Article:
Figure 3

DFP-mediated relocation of iron between cellular compartments: from nuclei to mitochondria. H9C2 cells were loaded with the nuclear iron sensor H-CALG that had been precomplexed to iron (H-CALG-Fe), followed by loading with the mitochondrial iron sensor RPA. The double-labeled cells were then exposed to 50μM DFP and epifluorescence images were recorded every 5 minutes. Representative fields of cell fluorescence observed under settings for fluorescein (A,B) and rhodamine (C,D). Images are shown at time 0 (A,C) and after incubation for 1 hour in the presence of 50μM DFP (B,D). (E) Mean fluorescence values plus or minus SD in r.u. of 5 cells per field, calculated for each time-point image and normalized to the initial fluorescence (f/f0), representing cells incubated with 50μM DFP (circles) and with no addition (squares). Fluorescence of H-CALG is indicated by filled symbols (● and ■), and fluorescence of RPA is indicated by open symbols (○ and □). The scheme illustrates entry of DFP into the cytosol (C), nuclei (N) containing H-CALG-Fe (iron donor) and mitochondria (M) containing RPA (iron acceptor), and transfer of iron from nuclei to mitochondria. E refers to endosomes.

Figure 3

DFP-mediated relocation of iron between cellular compartments: from nuclei to mitochondria. H9C2 cells were loaded with the nuclear iron sensor H-CALG that had been precomplexed to iron (H-CALG-Fe), followed by loading with the mitochondrial iron sensor RPA. The double-labeled cells were then exposed to 50μM DFP and epifluorescence images were recorded every 5 minutes. Representative fields of cell fluorescence observed under settings for fluorescein (A,B) and rhodamine (C,D). Images are shown at time 0 (A,C) and after incubation for 1 hour in the presence of 50μM DFP (B,D). (E) Mean fluorescence values plus or minus SD in r.u. of 5 cells per field, calculated for each time-point image and normalized to the initial fluorescence (f/f0), representing cells incubated with 50μM DFP (circles) and with no addition (squares). Fluorescence of H-CALG is indicated by filled symbols (● and ■), and fluorescence of RPA is indicated by open symbols (○ and □). The scheme illustrates entry of DFP into the cytosol (C), nuclei (N) containing H-CALG-Fe (iron donor) and mitochondria (M) containing RPA (iron acceptor), and transfer of iron from nuclei to mitochondria. E refers to endosomes.

DFP-mediated relocation of iron between cellular compartments: from endosomes to nuclei.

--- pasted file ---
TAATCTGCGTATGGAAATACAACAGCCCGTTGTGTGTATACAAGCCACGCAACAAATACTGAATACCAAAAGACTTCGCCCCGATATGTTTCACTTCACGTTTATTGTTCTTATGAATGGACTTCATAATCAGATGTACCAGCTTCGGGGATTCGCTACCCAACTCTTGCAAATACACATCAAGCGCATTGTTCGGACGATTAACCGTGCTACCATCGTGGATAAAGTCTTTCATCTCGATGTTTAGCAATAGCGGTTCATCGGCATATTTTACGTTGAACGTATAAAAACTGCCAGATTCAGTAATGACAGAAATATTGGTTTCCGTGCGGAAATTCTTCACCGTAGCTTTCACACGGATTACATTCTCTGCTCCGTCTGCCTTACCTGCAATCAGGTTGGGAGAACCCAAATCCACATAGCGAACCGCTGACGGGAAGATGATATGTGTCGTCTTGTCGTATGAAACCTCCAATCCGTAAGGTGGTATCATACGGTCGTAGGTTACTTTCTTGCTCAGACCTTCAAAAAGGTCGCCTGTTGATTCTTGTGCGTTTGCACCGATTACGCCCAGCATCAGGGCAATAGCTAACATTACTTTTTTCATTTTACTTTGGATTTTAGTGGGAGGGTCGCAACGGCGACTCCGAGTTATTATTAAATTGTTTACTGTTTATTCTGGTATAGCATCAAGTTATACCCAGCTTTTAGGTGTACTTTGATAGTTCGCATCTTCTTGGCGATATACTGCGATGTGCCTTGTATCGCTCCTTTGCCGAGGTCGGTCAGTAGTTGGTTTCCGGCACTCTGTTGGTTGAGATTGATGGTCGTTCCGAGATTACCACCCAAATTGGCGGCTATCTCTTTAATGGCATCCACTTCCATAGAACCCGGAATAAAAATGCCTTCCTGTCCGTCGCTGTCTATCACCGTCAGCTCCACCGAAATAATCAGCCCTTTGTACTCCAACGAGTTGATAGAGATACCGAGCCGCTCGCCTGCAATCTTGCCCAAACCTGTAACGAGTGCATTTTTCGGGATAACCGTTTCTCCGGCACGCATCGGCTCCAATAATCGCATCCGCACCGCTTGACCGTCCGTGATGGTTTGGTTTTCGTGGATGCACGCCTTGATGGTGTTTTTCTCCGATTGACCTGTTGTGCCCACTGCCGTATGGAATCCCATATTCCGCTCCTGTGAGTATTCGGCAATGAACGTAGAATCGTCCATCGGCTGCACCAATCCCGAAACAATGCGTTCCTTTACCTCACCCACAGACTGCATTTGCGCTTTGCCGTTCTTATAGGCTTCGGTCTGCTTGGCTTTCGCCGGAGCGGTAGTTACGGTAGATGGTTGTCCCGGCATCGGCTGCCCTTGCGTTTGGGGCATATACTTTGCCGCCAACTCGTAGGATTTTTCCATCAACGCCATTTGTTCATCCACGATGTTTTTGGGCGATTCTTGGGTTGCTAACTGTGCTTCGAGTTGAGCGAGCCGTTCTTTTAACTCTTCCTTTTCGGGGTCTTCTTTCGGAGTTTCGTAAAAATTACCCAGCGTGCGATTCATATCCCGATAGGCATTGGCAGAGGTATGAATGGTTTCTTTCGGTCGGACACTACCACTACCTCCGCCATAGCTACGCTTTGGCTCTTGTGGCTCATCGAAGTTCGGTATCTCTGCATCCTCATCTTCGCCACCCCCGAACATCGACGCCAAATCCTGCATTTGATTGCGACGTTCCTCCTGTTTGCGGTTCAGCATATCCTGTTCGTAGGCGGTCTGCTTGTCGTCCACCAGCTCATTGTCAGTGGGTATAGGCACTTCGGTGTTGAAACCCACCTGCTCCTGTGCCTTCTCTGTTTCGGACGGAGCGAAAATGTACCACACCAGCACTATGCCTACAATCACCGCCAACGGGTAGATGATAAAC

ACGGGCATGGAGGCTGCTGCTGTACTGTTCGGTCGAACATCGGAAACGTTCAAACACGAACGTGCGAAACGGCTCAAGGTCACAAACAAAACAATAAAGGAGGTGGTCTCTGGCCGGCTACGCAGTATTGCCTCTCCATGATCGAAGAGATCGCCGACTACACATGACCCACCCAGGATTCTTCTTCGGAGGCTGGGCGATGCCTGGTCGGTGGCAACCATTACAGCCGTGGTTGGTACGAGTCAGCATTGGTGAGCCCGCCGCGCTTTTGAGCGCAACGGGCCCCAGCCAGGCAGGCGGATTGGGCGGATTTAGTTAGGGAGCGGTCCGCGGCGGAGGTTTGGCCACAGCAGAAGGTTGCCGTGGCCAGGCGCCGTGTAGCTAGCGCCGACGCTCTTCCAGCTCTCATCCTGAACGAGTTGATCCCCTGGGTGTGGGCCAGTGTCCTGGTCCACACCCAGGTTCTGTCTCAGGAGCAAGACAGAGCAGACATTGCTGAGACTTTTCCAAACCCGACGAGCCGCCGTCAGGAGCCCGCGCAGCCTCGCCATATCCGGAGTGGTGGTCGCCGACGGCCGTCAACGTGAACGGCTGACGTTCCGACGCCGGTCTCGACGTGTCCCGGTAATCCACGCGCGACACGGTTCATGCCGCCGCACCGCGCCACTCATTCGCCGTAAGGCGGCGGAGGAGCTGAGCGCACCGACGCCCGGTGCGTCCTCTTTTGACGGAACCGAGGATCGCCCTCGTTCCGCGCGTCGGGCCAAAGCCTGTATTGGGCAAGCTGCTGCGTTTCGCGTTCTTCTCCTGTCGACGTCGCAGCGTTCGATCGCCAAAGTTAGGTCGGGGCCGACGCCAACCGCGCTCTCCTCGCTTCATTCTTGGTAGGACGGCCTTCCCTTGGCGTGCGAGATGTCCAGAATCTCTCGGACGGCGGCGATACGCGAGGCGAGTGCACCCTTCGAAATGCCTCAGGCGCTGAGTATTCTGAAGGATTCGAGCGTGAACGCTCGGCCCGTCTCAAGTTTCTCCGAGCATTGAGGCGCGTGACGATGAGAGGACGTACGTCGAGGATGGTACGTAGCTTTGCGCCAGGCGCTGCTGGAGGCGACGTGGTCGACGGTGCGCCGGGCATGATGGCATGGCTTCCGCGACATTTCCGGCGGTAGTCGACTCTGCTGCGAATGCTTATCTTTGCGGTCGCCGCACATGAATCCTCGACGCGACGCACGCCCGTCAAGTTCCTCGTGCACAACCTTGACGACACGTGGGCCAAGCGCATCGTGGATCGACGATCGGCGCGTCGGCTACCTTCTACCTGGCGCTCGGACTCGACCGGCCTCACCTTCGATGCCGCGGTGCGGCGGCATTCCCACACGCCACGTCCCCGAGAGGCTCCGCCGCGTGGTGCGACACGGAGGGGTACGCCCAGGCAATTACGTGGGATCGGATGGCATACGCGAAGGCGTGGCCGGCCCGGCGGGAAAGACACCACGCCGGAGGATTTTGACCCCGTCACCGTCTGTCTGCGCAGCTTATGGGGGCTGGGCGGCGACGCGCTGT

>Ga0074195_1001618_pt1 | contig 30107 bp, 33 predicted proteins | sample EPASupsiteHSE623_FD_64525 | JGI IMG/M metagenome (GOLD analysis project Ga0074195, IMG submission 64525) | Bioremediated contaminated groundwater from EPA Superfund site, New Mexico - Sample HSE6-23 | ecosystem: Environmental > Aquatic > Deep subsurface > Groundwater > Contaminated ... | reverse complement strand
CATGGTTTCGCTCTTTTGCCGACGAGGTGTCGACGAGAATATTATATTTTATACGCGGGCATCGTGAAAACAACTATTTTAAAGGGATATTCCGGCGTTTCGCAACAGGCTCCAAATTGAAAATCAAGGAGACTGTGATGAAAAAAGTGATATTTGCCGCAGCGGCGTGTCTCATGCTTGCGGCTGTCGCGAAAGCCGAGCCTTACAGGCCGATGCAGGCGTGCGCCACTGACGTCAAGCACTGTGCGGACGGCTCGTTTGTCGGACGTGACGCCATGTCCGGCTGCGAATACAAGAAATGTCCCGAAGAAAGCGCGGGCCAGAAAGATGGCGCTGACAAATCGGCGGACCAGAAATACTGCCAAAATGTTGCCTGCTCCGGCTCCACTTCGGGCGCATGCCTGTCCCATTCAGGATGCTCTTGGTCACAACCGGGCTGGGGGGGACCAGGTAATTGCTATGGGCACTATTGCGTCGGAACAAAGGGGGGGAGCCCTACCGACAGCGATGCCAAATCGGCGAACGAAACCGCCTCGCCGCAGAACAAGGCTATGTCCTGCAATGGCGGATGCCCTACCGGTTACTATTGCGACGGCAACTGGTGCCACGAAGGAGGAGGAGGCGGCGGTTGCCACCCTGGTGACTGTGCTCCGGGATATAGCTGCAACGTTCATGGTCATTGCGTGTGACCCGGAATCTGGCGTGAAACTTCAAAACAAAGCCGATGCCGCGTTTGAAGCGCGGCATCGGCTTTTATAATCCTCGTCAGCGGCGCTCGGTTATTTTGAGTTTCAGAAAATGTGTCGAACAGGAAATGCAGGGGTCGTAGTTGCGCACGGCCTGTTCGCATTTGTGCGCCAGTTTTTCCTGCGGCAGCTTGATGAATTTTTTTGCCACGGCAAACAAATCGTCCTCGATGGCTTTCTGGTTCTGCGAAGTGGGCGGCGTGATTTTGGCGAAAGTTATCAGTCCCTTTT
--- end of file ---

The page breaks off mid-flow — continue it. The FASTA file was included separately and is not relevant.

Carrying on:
H9C2 cells were labeled sequentially in the nuclei with the iron-acceptor probe H-FlDFO and in the endosomes with the iron-donor probe CALG-Fe (Figure 4). We showed the bulk-phase pinocytic uptake of the iron-quenched probe CALG-Fe into endosome/pinosomes and its accessibility to DFP, as evidenced by dequenching, in a previous study.20  Moreover, CALG-Fe coendocytosed with the classical fluid phase markers sulforhodamine and rhodaminated dextran, both of which showed less than 65% cell colocalization as obtained with the Volocity program (not shown). H-FlDFO was detectable in the nuclear area, while CALG-Fe was concentrated in punctuate, perinuclear spots, attributable to endosome-trapped CALG-Fe (Figure 4). However, after incubation with 50 μM DFP, the fluorescence in the endosomes increased significantly, while that in the nuclei decreased relative to the respective untreated controls. The kinetics of the changes in the 2 compartments followed similar patterns, although in opposite directions. To ascertain whether the iron acquired by DFP was exclusively intracellular, the cells were washed with 0.1 mM DFO to remove all extracellular iron before the addition of DFP. Furthermore, as the addition of DFP to cells loaded with H-FlDFO alone failed to produce a decrease in its fluorescence (data not shown), the quenching of H-FlDFO in cells coloaded with CALG-Fe is most likely due to DFP-mediated mobilization of iron from endosomes. However, the possibility that in the course of the experiment some iron might have spontaneously leaked from endosomes to cytosol and rendered it transferable to mitochondria by added DFP cannot be ignored.

Figure 4

DFP-mediated relocation of iron between cellular compartments: from endosomes to nuclei. H9C2 cells were loaded with the nuclear iron-sensor H-FlDFO and subsequently exposed to preformed complexes of CALG and iron (CALG-Fe, 1:1 ratio) that were taken up by adsorptive pinocytosis into endosomes. The cells containing both labels were then exposed to 50 μM DFP and epifluorescent images were recorded every 5 minutes under fluorescein settings. Representative fields of cell fluorescence are shown at time 0 (A) and after incubation for 20 minutes (B) in the presence of 50 μM DFP. (C) The nuclei (N) and endosomes (E) are indicated by arrows. (D) Mean fluorescence values in r.u. within selected subcellular areas corresponding to endosomes (Di) and nuclei (Dii), using 5 cells per field, calculated for each time-point image and normalized to the initial fluorescence (f/f0).

Figure 4

DFP-mediated relocation of iron between cellular compartments: from endosomes to nuclei. H9C2 cells were loaded with the nuclear iron-sensor H-FlDFO and subsequently exposed to preformed complexes of CALG and iron (CALG-Fe, 1:1 ratio) that were taken up by adsorptive pinocytosis into endosomes. The cells containing both labels were then exposed to 50 μM DFP and epifluorescent images were recorded every 5 minutes under fluorescein settings. Representative fields of cell fluorescence are shown at time 0 (A) and after incubation for 20 minutes (B) in the presence of 50 μM DFP. (C) The nuclei (N) and endosomes (E) are indicated by arrows. (D) Mean fluorescence values in r.u. within selected subcellular areas corresponding to endosomes (Di) and nuclei (Dii), using 5 cells per field, calculated for each time-point image and normalized to the initial fluorescence (f/f0).